Germany’s Romantic Road less-travelled


Let’s be honest: the Romantic Road isn’t all romantic. The tourist route was dreamed up as a post-war marketing ploy, anchored at its southern end by King Ludwig II of Bavaria’s famous fairy-tale castle at Neuschwanstein. Things ended badly for the king, who went insane, was deposed, and drowned in mysterious circumstances in an alpine lake. It was no fairy-tale ending either for many of the proud medieval trading towns linked by the Romantic Road, as you’ll discover.

Still, sad endings are the modern tourist’s gain. Expect baroque palaces, ruined castles and pretty country churches along this 300-kilometre route through southwest Germany, all enveloped in woodlands and vineyards and backed by the Bavarian Alps. Glorious walled towns, abandoned by the shifting focuses of the centuries, survive almost intact. The regional cuisine survives too. This is a fat, fertile destination offering good wine and beer, hearty food and lashings of rich, satisfying history.

Much of the Romantic Road follows old north-south trading routes. Füssen was the first stop across the Alps on the road from Venice. Although it sits in the shadow of Neuschwanstein Castle it gets a fraction of its visitors, despite a very agreeable old town topped by a fortress. Echoes of Füssen’s long history are everywhere. Pedestrianised main street Reichenstrasse follows the line of the old Roman road, and where the medieval fish market once stood a restaurant aptly called Il Pescatore serves good Calabrian-inspired seafood.

The old 1480s Markthalle has food stands and delis beneath beautiful arches, where local office workers and visitors alike enjoy glasses of wine, Turkish salads or sausages with pretzels. At Hotel Hirsch, try the local dish of slow-simmered beef with horseradish, potatoes and root vegetables, or Allgäuer Kässpatzen, a regional spaetzli with spicy cheese and melted onion. Take note of the Stammtisch, the corner table sans tablecloth used by local men to drink beer and set the world to rights, common in restaurants across Bavaria.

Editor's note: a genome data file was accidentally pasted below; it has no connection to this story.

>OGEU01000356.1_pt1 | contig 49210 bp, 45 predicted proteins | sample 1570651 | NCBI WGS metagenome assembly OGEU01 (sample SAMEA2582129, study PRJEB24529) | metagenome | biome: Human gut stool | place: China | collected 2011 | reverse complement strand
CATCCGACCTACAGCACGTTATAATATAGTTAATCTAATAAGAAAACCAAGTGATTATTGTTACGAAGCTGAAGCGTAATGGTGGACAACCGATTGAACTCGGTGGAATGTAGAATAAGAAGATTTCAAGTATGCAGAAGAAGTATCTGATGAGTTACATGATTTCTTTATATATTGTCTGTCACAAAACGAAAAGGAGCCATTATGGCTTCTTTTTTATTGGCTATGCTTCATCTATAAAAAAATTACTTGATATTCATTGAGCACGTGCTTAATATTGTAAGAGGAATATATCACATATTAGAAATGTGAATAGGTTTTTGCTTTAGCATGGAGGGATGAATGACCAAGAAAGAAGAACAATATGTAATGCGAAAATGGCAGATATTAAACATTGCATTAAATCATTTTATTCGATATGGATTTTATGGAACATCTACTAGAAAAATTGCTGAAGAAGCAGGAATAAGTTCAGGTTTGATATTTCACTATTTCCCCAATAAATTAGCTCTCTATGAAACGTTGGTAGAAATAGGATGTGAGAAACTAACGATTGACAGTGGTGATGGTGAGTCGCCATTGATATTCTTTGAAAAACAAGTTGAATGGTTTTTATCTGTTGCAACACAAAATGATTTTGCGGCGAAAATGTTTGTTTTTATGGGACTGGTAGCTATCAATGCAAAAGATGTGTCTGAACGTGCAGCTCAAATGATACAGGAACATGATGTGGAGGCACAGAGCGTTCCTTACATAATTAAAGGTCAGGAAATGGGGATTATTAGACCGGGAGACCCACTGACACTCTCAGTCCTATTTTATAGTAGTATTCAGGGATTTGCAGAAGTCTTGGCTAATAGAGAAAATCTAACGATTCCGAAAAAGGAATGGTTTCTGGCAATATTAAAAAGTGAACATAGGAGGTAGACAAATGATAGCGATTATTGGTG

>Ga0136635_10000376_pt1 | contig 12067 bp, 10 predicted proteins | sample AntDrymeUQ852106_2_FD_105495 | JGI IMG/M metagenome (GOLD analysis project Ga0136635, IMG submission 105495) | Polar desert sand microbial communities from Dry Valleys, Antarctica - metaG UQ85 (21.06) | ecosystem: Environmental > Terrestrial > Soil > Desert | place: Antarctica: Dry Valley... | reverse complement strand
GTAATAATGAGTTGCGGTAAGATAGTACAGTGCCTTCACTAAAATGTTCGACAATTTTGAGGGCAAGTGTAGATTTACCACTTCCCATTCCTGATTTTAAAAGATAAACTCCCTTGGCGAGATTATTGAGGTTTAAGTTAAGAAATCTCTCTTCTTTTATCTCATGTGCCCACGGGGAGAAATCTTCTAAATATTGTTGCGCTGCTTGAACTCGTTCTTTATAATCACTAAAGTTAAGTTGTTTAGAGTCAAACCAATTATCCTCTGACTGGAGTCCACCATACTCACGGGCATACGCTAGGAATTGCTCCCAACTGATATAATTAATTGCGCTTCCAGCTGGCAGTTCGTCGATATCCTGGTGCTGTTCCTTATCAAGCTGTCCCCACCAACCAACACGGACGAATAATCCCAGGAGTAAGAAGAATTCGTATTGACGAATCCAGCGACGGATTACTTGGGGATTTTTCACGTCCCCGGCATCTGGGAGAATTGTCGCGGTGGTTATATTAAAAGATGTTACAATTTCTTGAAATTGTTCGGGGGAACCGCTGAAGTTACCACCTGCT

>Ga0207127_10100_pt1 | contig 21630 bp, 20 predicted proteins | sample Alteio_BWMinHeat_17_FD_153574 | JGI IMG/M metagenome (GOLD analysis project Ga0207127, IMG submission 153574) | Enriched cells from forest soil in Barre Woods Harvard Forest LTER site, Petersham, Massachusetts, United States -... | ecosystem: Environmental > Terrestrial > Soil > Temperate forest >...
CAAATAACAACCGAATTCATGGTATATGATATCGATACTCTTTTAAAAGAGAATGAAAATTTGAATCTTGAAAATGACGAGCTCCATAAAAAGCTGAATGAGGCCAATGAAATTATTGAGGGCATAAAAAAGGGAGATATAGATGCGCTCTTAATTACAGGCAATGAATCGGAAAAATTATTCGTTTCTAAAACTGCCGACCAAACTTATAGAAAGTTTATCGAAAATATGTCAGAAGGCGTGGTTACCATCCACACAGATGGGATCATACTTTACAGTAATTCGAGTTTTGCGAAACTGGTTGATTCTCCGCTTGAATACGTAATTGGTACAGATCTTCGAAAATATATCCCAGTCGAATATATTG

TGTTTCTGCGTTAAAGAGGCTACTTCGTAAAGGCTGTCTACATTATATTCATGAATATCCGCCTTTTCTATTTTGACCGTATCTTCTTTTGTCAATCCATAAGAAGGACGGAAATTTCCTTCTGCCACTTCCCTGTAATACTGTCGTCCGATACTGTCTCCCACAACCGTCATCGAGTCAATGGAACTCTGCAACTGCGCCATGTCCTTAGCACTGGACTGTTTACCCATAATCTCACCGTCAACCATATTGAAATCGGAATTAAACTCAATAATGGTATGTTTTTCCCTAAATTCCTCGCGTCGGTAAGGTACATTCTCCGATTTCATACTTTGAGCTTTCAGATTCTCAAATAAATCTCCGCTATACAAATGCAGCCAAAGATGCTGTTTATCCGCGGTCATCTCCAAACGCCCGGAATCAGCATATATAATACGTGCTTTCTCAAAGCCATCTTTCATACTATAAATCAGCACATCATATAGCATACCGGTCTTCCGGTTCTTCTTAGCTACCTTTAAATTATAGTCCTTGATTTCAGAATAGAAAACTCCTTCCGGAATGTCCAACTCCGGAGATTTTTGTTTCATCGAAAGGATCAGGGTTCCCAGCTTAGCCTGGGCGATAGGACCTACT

As you head north along the Romantic Road, stop in Landsberg for a wander through gabled houses and gilt-draped churches before kicking back in the town’s top beer garden Lechgarten right on the river, which has a particularly pleasant party vibe at weekends.

Fifty kilometres further north is Augsburg, which flourished as a wealthy medieval banking and trading city and powerful bishopric, and retains its buzz thanks to a university and surrounding industries. Its well-heeled population supports a thriving dining scene.

Die Ecke focuses on traditional Swabian dishes but adds deft touches of the Mediterranean and far-from-rustic plating. The venison is superb, and the trout with rocket pesto and zucchini noodles is prettily flower-sprinkled. Perlach Acht takes Mediterranean- and Asian-influenced café food to another level with the likes of spicy corn-and-coconut soup, swordfish with roasted cashews and mango, and prawns with fiery salsa.